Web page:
Cards from Vacation

We did it two summers ago. We did it last summer. We are doing it again, this summer. Every day, Robert reads one of the texts from Top Readers MORE Nonfiction Reading Comprehension, level 4. The texts are short. One might say they are a little chaotic in their desire to squeeze as many concepts/ information as possible in a few sentences. They are nicely illustrated. They are like cards sent from the summer camp!
The activities below the texts couldn’t be easier and less….academic. The comprehension questions come with two possible answers with one of them being an obvious choice.
Then come word searches, sudokus, or crosswords. That is recreation! Just what the vacation should be for.
Except, something is missing.
Postcards from vacation are, by definition, attempts to share overwhelming new experiences with someone who is not privy to the same overload of senses exposed to new views, sounds, and smells.
Postcards are hastily made short reports on vast and not fully processed experiences.
So the texts from Top Readers are like postcards but, in Robert’s case, postcards not related to any prior experiences. Such “experiences” have to be created artificially.

For this reason, we read a paragraph about Special Silk AFTER we had completed the History Packet about Ancient China. And for the same reason, Robert will read the text about Aztecs and Mayas after he completes a history packet about Aztecs Civilization.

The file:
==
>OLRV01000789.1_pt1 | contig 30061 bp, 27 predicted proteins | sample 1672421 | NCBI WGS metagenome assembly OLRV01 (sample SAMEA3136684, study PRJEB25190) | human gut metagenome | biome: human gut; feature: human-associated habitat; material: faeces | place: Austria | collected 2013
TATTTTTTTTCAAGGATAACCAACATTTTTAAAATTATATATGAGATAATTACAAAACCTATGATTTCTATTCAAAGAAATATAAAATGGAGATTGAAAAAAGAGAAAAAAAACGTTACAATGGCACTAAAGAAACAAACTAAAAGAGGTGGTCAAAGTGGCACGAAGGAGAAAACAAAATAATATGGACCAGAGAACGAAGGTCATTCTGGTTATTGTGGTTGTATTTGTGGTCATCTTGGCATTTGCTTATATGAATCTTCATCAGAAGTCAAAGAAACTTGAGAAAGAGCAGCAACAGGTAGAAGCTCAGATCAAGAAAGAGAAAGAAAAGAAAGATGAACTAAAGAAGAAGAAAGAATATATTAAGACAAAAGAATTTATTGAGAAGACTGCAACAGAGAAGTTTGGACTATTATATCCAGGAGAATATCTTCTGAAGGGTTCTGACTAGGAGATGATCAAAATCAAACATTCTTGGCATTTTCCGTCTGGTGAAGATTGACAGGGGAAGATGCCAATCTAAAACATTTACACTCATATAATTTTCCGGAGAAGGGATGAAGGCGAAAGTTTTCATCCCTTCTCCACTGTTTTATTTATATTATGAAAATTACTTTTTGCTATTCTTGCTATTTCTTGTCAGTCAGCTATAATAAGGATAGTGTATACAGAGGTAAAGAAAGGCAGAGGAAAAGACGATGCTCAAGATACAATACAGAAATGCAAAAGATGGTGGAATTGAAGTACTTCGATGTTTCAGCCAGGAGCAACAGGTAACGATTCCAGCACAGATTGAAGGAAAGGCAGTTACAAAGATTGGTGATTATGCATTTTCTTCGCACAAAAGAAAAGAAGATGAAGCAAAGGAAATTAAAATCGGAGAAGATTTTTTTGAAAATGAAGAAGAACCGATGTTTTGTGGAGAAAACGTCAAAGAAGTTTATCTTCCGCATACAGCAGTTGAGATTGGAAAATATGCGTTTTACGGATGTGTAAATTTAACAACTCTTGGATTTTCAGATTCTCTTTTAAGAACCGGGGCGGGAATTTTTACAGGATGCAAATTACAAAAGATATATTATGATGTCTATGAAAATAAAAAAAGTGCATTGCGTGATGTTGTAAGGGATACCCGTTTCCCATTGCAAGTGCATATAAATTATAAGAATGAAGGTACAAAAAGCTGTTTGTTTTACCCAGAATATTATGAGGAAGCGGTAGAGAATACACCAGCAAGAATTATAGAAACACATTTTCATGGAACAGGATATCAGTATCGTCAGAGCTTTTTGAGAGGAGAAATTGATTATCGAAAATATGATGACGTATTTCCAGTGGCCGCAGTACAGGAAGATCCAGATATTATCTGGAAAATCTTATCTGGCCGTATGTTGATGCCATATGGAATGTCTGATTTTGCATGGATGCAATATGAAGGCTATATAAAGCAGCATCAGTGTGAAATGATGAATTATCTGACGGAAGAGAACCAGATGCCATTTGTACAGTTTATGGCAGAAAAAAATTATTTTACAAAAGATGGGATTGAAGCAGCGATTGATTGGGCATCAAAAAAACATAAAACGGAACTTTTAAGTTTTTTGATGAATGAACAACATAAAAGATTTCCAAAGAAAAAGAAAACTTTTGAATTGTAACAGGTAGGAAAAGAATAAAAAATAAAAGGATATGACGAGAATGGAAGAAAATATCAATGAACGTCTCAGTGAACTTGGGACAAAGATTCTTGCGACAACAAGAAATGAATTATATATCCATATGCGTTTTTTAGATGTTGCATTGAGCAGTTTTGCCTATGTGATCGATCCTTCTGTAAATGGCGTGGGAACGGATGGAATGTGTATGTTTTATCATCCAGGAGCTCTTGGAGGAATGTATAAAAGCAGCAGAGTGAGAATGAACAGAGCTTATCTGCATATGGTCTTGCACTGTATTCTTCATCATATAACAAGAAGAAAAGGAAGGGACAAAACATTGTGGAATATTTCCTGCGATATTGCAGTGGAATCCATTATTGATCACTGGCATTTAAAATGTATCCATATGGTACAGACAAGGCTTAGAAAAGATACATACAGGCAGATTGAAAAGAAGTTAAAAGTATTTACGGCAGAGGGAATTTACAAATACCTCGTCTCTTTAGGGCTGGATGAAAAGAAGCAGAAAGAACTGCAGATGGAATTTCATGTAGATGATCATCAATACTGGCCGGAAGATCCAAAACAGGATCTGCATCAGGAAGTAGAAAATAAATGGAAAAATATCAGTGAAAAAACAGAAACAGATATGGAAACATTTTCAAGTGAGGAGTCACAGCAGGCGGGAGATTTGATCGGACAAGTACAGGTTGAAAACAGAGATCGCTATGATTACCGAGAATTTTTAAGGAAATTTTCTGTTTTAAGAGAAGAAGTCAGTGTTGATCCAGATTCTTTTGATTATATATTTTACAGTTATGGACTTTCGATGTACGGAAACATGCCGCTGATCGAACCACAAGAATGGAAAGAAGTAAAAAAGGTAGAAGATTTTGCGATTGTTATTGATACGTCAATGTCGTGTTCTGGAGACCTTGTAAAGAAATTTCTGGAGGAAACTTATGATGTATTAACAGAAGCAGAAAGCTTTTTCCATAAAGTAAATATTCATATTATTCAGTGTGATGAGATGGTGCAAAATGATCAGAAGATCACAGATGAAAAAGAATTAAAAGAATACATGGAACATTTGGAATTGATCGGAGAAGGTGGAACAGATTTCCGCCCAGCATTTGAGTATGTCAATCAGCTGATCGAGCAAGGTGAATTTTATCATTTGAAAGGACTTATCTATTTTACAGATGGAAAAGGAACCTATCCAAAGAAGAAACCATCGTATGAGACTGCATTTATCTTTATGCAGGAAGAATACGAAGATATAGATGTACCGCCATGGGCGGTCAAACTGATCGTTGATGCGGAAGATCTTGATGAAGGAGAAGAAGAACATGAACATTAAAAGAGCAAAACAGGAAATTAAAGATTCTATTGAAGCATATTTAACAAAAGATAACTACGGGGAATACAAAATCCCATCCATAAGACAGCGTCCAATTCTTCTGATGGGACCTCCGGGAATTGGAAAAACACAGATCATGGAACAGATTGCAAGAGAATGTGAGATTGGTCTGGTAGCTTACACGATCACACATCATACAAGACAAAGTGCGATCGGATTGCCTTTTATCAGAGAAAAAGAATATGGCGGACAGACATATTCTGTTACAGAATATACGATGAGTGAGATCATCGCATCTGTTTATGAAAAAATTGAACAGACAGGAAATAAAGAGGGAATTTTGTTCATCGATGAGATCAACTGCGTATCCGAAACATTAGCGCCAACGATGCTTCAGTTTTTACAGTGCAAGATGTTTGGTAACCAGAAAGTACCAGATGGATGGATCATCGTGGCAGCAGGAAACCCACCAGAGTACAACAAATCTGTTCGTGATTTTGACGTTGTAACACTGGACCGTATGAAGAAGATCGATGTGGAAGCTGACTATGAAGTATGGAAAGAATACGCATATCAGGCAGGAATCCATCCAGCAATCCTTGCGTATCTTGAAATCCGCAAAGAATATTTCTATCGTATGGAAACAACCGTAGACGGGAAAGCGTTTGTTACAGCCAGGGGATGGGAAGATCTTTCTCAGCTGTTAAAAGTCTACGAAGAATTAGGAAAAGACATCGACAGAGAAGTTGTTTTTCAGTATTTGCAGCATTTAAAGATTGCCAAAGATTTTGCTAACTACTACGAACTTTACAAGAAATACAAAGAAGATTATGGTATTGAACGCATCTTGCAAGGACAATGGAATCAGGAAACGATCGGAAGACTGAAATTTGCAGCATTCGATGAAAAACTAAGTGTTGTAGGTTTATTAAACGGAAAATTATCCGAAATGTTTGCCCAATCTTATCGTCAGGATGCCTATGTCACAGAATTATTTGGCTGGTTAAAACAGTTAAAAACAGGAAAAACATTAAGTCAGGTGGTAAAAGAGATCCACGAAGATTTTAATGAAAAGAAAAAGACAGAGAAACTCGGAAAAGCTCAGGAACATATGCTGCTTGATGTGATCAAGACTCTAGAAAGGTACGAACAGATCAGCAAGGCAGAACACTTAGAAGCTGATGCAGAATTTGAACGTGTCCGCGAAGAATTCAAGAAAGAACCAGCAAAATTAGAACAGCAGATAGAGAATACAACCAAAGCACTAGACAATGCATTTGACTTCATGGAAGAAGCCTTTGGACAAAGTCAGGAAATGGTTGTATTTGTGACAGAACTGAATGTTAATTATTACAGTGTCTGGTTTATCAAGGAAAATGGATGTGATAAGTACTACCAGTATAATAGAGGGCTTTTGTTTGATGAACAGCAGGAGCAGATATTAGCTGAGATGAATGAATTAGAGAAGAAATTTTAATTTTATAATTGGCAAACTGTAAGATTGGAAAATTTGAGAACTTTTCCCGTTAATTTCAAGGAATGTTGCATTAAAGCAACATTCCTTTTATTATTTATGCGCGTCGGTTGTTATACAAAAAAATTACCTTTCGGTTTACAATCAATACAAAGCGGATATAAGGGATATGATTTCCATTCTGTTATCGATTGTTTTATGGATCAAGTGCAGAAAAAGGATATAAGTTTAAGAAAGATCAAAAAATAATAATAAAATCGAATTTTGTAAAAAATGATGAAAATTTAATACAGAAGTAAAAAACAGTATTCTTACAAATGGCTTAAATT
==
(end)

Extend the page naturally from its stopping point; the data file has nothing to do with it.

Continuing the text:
Today, however, I used the texts from Top Readers differently. Not like postcards but like snapshots advertising specific travel destinations. Yesterday and the day before, we read three texts – one about Marco Polo’s journey, one about Africa, and one about wildebeests. Today we are going to Rodger William Park and Zoo in Providence. There is an African section there. There are wildebeests sharing space with, much more popular, zebras. And there is a Marco Polo Trail starting in…”Venice”.
Off we go.

I am not advertising Top Reader series mainly because it has been out of print for quite a while now.
Still, I like the idea behind this approach for summer learning -light, a little chaotic, and stress-free…

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